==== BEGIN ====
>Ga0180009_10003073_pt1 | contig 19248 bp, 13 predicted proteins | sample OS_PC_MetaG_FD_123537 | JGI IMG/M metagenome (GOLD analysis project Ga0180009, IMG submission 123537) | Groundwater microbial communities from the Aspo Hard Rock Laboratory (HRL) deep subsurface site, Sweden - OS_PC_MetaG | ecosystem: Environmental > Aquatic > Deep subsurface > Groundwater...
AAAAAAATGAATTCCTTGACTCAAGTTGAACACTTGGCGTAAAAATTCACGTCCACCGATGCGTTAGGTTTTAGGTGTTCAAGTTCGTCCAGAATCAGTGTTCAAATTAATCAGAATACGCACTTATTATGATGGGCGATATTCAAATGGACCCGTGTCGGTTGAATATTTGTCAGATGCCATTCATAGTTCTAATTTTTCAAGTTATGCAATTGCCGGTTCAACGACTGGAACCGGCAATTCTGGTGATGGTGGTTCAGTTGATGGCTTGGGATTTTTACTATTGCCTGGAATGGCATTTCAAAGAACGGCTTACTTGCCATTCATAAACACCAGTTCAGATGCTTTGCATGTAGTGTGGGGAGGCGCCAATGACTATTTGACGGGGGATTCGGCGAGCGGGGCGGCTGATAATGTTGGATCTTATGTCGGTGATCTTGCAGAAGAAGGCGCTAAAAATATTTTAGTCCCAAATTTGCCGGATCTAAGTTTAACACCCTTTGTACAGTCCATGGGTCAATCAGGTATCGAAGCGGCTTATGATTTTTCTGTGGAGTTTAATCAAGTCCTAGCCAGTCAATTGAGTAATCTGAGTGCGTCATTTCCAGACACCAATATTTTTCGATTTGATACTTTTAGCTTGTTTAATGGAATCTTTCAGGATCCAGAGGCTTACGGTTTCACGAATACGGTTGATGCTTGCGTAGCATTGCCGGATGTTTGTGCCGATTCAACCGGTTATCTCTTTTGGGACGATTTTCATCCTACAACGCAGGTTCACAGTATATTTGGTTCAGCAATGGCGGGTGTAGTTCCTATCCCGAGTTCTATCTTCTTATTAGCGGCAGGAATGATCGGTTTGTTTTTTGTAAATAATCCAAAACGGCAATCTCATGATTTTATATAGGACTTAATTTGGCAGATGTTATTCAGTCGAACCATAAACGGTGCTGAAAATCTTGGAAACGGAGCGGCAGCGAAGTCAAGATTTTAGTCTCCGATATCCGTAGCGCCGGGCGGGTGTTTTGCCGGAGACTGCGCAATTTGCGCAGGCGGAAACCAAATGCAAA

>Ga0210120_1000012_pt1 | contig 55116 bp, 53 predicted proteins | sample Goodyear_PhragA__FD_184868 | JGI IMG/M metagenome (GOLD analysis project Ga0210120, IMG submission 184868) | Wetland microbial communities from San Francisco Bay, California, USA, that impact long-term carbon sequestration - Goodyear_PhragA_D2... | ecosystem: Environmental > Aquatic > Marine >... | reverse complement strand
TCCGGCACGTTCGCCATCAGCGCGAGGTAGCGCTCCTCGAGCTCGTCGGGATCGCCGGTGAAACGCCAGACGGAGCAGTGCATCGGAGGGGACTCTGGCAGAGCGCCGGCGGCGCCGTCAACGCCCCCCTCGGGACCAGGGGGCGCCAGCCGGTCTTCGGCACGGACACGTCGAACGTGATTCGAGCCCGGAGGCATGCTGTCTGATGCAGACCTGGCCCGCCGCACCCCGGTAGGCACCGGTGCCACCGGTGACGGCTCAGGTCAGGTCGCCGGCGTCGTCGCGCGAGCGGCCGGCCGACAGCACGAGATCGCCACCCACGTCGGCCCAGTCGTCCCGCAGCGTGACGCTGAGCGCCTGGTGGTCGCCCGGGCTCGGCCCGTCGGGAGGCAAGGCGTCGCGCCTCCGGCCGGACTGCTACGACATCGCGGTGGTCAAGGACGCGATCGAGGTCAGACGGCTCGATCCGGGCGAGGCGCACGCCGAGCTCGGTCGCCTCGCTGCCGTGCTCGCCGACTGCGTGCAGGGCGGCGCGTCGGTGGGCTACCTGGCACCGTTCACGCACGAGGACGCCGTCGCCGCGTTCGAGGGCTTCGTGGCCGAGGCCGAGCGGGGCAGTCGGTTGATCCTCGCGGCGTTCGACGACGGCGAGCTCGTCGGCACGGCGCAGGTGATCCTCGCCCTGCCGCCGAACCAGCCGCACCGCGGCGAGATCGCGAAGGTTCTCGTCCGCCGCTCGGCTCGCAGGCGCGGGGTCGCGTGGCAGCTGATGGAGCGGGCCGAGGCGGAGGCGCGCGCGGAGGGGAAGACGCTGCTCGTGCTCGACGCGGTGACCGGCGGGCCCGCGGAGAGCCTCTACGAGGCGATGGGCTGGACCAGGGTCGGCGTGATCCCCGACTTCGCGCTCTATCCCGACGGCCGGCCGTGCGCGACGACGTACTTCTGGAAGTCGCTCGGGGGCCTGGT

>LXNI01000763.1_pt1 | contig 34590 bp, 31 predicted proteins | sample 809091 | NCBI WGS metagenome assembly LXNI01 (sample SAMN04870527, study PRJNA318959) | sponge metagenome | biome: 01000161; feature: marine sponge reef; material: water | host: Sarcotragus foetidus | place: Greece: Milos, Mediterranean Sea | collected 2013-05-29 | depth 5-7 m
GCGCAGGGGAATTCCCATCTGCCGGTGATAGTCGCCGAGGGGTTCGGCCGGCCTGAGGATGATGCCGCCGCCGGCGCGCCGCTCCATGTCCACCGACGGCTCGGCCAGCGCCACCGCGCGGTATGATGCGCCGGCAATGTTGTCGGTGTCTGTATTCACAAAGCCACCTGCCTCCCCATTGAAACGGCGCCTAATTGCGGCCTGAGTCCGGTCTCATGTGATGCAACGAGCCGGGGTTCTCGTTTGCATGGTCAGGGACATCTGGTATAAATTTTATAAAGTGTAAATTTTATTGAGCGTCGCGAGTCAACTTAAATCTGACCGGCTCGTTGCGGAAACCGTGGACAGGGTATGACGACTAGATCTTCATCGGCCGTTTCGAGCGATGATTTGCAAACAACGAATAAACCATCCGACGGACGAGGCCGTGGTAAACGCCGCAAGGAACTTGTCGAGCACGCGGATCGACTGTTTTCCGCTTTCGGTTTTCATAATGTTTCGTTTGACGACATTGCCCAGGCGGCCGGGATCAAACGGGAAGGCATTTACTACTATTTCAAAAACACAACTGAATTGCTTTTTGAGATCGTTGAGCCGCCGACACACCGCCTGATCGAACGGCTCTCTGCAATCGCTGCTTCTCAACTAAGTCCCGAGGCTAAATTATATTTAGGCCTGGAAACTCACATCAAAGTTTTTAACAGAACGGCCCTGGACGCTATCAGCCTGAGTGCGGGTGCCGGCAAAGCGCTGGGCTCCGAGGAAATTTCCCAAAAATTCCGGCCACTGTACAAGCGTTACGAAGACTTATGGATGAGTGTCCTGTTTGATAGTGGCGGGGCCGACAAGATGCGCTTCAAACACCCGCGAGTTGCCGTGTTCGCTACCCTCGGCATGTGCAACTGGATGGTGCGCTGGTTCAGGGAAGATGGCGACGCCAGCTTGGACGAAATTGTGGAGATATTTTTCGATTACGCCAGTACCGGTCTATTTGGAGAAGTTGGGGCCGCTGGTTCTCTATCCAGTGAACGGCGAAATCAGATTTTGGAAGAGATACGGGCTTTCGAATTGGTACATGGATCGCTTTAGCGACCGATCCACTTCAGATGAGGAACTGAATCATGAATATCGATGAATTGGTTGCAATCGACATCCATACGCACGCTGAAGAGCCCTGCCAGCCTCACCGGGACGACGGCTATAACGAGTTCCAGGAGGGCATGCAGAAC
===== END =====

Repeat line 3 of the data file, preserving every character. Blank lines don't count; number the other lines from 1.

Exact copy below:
>Ga0210120_1000012_pt1 | contig 55116 bp, 53 predicted proteins | sample Goodyear_PhragA__FD_184868 | JGI IMG/M metagenome (GOLD analysis project Ga0210120, IMG submission 184868) | Wetland microbial communities from San Francisco Bay, California, USA, that impact long-term carbon sequestration - Goodyear_PhragA_D2... | ecosystem: Environmental > Aquatic > Marine >... | reverse complement strand